I started reading about stigma and mental health, I’d like to know more of the experience, attitudes and their effect. A couple of minutes of searching and I found a research paper I can’t forget. The title gives a hint to the findings – Bromley JS, Cunningham SJ. ‘You don’t bring me flowers anymore’: an investigation into the experience of stigma by psychiatric in-patients. Psychiatry Bull 2004; 28: 371-4.

The researchers found that within the comparative populations studied “The psychiatric patients received about half as many cards as the medical patients (60 v. 112). Gifts to the psychiatric patients were often practical in nature and seldom included luxury items such as flowers. Disclosure of admission for mental illness (compared with the physical illness group) was significantly lower, both to family members (139 v. 193, P=0.041) and friends.”

Earlier this week I talked with someone who has been diagnosed with a mental health issue. I don’t think she would mind me sharing her diagnosis here but I can’t recall exactly what her condition is. I do recall that she acutely aware of the attitudes of others in regard to her diagnosis, she is afraid of rejection by friends due to the label given to to her state. As a result she has little contact with her friends and people who might be the most supportive. Social withdrawal is one of her coping mechanisms, and her friends, most of them anyway, are not reaching out. Her self imposed isolation is protective.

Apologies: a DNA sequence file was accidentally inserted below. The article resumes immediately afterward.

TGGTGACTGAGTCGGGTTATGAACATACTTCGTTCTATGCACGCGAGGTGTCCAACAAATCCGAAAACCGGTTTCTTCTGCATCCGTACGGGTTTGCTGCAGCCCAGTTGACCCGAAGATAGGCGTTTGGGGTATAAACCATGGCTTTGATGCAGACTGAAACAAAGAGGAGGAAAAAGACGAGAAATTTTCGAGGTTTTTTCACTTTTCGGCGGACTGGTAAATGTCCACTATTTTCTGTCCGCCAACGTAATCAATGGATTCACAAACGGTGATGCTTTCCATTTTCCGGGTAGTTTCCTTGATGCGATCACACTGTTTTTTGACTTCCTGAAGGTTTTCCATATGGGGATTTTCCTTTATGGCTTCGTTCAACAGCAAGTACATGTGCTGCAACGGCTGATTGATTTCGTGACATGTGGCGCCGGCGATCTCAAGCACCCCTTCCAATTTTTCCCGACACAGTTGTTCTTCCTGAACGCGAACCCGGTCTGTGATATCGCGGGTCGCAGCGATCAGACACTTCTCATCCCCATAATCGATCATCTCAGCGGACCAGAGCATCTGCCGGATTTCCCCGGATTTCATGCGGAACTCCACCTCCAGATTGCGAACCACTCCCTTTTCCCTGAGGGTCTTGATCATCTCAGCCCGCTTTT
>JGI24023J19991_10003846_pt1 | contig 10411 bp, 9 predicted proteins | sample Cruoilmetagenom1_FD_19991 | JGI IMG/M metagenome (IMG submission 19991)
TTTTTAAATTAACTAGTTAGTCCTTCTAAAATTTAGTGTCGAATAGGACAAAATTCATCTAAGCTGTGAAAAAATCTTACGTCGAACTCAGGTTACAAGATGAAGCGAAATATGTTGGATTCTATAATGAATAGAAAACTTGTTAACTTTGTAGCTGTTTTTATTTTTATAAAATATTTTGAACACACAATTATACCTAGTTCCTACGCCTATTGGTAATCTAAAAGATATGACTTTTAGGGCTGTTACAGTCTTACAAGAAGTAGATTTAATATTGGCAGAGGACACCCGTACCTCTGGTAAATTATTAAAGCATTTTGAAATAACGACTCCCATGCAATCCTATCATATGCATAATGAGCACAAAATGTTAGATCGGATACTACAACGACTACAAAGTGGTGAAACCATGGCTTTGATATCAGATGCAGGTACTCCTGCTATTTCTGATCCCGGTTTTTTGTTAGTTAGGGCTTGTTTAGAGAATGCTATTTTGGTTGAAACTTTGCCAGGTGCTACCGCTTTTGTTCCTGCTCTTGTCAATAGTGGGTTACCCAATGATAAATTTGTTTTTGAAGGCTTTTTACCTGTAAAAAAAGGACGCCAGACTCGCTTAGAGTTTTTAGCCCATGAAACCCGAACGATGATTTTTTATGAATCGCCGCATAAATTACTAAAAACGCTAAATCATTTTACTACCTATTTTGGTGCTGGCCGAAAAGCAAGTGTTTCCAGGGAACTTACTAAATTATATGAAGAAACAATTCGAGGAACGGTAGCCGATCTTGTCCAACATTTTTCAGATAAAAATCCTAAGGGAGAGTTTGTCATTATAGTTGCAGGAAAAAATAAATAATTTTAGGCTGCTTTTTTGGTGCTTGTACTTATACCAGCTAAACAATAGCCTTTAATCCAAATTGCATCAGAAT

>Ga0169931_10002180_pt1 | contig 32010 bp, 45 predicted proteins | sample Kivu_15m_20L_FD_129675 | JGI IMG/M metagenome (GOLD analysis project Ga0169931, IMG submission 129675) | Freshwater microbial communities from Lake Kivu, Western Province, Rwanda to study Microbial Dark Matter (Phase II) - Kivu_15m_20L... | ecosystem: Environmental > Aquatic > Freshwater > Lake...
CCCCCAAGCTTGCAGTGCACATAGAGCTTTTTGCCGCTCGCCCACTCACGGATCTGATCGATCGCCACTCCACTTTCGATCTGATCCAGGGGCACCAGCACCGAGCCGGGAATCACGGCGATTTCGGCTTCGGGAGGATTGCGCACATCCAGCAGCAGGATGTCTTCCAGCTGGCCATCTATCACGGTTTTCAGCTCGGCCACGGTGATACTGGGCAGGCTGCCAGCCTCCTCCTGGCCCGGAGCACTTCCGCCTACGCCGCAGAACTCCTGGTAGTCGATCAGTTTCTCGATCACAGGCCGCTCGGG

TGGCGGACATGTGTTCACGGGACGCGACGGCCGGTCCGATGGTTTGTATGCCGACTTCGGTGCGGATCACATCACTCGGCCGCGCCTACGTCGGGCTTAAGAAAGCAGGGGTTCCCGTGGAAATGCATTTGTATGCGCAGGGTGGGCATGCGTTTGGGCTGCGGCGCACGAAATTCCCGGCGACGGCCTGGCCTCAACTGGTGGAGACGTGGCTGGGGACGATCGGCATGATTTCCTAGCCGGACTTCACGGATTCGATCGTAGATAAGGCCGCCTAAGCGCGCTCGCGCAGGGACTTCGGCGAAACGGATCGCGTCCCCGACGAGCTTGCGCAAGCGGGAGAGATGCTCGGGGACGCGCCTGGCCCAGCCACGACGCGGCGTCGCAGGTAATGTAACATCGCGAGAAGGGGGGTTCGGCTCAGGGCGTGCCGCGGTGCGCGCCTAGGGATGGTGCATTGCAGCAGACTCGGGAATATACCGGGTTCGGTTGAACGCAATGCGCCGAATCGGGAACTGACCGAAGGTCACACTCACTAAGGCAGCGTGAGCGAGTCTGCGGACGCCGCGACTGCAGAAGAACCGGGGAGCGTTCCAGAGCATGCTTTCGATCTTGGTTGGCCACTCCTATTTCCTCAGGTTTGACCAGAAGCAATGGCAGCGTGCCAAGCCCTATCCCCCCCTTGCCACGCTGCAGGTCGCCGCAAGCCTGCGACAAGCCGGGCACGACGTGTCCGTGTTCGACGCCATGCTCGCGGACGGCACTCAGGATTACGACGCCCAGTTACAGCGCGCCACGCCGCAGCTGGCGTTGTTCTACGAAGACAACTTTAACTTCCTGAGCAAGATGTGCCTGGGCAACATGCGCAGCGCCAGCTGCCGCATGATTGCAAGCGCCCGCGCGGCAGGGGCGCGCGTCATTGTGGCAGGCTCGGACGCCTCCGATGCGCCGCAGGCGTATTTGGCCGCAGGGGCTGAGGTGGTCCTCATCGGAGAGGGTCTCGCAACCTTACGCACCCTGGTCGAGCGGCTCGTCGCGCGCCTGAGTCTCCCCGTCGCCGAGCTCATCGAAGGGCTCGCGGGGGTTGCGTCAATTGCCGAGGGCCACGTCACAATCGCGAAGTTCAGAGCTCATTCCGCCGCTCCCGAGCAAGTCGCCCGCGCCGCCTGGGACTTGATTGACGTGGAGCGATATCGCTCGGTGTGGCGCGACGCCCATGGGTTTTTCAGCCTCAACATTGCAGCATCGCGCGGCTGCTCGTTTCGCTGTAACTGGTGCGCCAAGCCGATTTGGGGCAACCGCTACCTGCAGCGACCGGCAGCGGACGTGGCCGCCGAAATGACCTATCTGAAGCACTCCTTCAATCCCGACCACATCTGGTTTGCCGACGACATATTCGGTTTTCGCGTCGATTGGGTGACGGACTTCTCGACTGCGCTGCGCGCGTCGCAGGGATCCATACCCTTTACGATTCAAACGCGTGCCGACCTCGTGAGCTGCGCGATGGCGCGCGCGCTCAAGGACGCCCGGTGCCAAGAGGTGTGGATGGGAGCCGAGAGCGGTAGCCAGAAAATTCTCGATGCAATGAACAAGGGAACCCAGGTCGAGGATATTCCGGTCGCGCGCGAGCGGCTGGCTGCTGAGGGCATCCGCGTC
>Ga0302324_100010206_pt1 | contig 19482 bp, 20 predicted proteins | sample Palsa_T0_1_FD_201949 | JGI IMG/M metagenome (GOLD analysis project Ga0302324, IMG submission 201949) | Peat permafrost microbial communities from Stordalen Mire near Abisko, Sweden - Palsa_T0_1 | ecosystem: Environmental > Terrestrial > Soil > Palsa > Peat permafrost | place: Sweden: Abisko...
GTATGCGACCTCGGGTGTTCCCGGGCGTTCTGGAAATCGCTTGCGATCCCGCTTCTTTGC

This is where the story at the heart of the research paper has a kick: “This study provides evidence for what is often thought to be true, namely that at times of crisis psychiatric in-patients receive fewer gestures of support from family and friends.” Just when you need them the most…

Sadly isolation, self imposed or otherwise, plays a role in perpetuating stigma. One of the best understood means of reducing stigma among the general population is through direct contact with a friend who has mental health issues – a classic chicken and egg situation.